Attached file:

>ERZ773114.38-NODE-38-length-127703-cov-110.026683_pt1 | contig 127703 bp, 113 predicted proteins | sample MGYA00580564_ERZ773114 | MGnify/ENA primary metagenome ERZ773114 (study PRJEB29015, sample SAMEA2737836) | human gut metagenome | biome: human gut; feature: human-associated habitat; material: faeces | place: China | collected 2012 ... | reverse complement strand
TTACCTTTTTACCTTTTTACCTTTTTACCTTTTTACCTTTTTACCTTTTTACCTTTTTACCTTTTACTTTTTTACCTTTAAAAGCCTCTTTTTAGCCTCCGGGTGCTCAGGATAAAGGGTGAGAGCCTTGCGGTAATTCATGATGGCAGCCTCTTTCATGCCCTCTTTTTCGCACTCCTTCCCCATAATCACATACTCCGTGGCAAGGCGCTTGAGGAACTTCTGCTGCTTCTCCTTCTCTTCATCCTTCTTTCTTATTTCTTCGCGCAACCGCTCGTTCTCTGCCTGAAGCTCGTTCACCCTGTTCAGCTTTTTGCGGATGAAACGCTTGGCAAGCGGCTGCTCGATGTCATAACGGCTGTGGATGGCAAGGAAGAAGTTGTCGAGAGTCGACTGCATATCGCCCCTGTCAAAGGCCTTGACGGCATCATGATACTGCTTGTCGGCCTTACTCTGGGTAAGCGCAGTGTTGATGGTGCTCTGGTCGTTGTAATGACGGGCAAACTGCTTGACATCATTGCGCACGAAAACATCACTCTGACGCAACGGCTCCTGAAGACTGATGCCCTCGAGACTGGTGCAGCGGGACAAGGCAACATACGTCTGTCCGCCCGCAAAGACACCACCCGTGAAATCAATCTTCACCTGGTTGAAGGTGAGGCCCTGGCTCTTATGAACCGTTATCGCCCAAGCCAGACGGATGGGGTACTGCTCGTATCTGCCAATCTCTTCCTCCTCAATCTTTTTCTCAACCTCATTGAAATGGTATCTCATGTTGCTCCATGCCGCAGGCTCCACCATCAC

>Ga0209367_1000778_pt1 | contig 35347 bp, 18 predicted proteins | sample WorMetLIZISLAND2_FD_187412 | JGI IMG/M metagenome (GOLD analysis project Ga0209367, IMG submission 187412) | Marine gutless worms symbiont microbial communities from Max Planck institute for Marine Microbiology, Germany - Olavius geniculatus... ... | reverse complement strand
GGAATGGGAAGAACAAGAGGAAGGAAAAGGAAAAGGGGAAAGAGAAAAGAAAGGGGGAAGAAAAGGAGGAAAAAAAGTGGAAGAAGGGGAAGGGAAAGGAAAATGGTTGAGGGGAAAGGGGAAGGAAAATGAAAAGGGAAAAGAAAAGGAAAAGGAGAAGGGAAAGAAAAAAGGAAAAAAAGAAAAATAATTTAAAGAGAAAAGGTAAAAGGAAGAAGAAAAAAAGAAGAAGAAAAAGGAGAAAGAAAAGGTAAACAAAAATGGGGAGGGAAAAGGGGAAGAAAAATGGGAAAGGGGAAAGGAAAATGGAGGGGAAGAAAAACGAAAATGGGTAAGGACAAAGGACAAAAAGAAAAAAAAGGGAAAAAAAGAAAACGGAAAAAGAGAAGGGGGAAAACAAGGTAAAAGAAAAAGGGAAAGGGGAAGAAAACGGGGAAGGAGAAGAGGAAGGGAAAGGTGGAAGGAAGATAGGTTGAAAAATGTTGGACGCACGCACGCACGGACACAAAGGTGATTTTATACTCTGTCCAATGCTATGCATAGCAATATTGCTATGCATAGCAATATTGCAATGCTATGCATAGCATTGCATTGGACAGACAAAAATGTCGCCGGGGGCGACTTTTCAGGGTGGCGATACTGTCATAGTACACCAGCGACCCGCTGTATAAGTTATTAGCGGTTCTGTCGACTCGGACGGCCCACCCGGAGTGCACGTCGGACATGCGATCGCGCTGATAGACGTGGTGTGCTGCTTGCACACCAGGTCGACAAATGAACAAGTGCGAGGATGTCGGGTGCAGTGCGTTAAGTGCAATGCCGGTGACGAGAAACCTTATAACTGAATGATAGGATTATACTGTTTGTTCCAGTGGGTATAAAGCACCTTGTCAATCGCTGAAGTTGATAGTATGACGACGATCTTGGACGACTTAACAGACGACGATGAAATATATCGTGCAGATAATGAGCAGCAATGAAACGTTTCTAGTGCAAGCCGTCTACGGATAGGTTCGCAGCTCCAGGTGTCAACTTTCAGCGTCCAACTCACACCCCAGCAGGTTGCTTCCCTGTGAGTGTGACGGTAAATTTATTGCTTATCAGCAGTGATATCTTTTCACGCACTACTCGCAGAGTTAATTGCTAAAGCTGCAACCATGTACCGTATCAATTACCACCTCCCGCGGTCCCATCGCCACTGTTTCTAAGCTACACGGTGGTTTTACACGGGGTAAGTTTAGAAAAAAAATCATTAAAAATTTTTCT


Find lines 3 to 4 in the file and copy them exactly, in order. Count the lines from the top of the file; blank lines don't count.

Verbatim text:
>Ga0209367_1000778_pt1 | contig 35347 bp, 18 predicted proteins | sample WorMetLIZISLAND2_FD_187412 | JGI IMG/M metagenome (GOLD analysis project Ga0209367, IMG submission 187412) | Marine gutless worms symbiont microbial communities from Max Planck institute for Marine Microbiology, Germany - Olavius geniculatus... ... | reverse complement strand
GGAATGGGAAGAACAAGAGGAAGGAAAAGGAAAAGGGGAAAGAGAAAAGAAAGGGGGAAGAAAAGGAGGAAAAAAAGTGGAAGAAGGGGAAGGGAAAGGAAAATGGTTGAGGGGAAAGGGGAAGGAAAATGAAAAGGGAAAAGAAAAGGAAAAGGAGAAGGGAAAGAAAAAAGGAAAAAAAGAAAAATAATTTAAAGAGAAAAGGTAAAAGGAAGAAGAAAAAAAGAAGAAGAAAAAGGAGAAAGAAAAGGTAAACAAAAATGGGGAGGGAAAAGGGGAAGAAAAATGGGAAAGGGGAAAGGAAAATGGAGGGGAAGAAAAACGAAAATGGGTAAGGACAAAGGACAAAAAGAAAAAAAAGGGAAAAAAAGAAAACGGAAAAAGAGAAGGGGGAAAACAAGGTAAAAGAAAAAGGGAAAGGGGAAGAAAACGGGGAAGGAGAAGAGGAAGGGAAAGGTGGAAGGAAGATAGGTTGAAAAATGTTGGACGCACGCACGCACGGACACAAAGGTGATTTTATACTCTGTCCAATGCTATGCATAGCAATATTGCTATGCATAGCAATATTGCAATGCTATGCATAGCATTGCATTGGACAGACAAAAATGTCGCCGGGGGCGACTTTTCAGGGTGGCGATACTGTCATAGTACACCAGCGACCCGCTGTATAAGTTATTAGCGGTTCTGTCGACTCGGACGGCCCACCCGGAGTGCACGTCGGACATGCGATCGCGCTGATAGACGTGGTGTGCTGCTTGCACACCAGGTCGACAAATGAACAAGTGCGAGGATGTCGGGTGCAGTGCGTTAAGTGCAATGCCGGTGACGAGAAACCTTATAACTGAATGATAGGATTATACTGTTTGTTCCAGTGGGTATAAAGCACCTTGTCAATCGCTGAAGTTGATAGTATGACGACGATCTTGGACGACTTAACAGACGACGATGAAATATATCGTGCAGATAATGAGCAGCAATGAAACGTTTCTAGTGCAAGCCGTCTACGGATAGGTTCGCAGCTCCAGGTGTCAACTTTCAGCGTCCAACTCACACCCCAGCAGGTTGCTTCCCTGTGAGTGTGACGGTAAATTTATTGCTTATCAGCAGTGATATCTTTTCACGCACTACTCGCAGAGTTAATTGCTAAAGCTGCAACCATGTACCGTATCAATTACCACCTCCCGCGGTCCCATCGCCACTGTTTCTAAGCTACACGGTGGTTTTACACGGGGTAAGTTTAGAAAAAAAATCATTAAAAATTTTTCT